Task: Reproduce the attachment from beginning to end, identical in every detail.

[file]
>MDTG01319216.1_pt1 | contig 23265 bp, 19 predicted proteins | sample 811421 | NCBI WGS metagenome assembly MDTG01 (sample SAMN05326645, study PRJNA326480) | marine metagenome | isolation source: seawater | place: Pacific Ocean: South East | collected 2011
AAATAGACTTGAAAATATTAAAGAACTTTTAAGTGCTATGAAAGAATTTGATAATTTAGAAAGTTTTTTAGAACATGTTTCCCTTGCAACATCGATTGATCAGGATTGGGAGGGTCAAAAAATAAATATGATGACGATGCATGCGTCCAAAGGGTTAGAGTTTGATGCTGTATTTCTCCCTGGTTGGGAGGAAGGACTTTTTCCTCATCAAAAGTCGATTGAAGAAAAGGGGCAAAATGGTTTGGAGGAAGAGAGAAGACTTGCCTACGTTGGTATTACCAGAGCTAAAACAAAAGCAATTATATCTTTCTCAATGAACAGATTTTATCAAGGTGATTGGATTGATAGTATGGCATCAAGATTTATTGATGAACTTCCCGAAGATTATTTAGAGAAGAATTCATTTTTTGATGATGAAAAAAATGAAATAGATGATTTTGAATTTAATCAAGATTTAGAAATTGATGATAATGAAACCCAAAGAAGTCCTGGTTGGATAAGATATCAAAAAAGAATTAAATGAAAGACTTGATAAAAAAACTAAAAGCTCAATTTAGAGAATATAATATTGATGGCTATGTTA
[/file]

>MDTG01319216.1_pt1 | contig 23265 bp, 19 predicted proteins | sample 811421 | NCBI WGS metagenome assembly MDTG01 (sample SAMN05326645, study PRJNA326480) | marine metagenome | isolation source: seawater | place: Pacific Ocean: South East | collected 2011
AAATAGACTTGAAAATATTAAAGAACTTTTAAGTGCTATGAAAGAATTTGATAATTTAGAAAGTTTTTTAGAACATGTTTCCCTTGCAACATCGATTGATCAGGATTGGGAGGGTCAAAAAATAAATATGATGACGATGCATGCGTCCAAAGGGTTAGAGTTTGATGCTGTATTTCTCCCTGGTTGGGAGGAAGGACTTTTTCCTCATCAAAAGTCGATTGAAGAAAAGGGGCAAAATGGTTTGGAGGAAGAGAGAAGACTTGCCTACGTTGGTATTACCAGAGCTAAAACAAAAGCAATTATATCTTTCTCAATGAACAGATTTTATCAAGGTGATTGGATTGATAGTATGGCATCAAGATTTATTGATGAACTTCCCGAAGATTATTTAGAGAAGAATTCATTTTTTGATGATGAAAAAAATGAAATAGATGATTTTGAATTTAATCAAGATTTAGAAATTGATGATAATGAAACCCAAAGAAGTCCTGGTTGGATAAGATATCAAAAAAGAATTAAATGAAAGACTTGATAAAAAAACTAAAAGCTCAATTTAGAGAATATAATATTGATGGCTATGTTA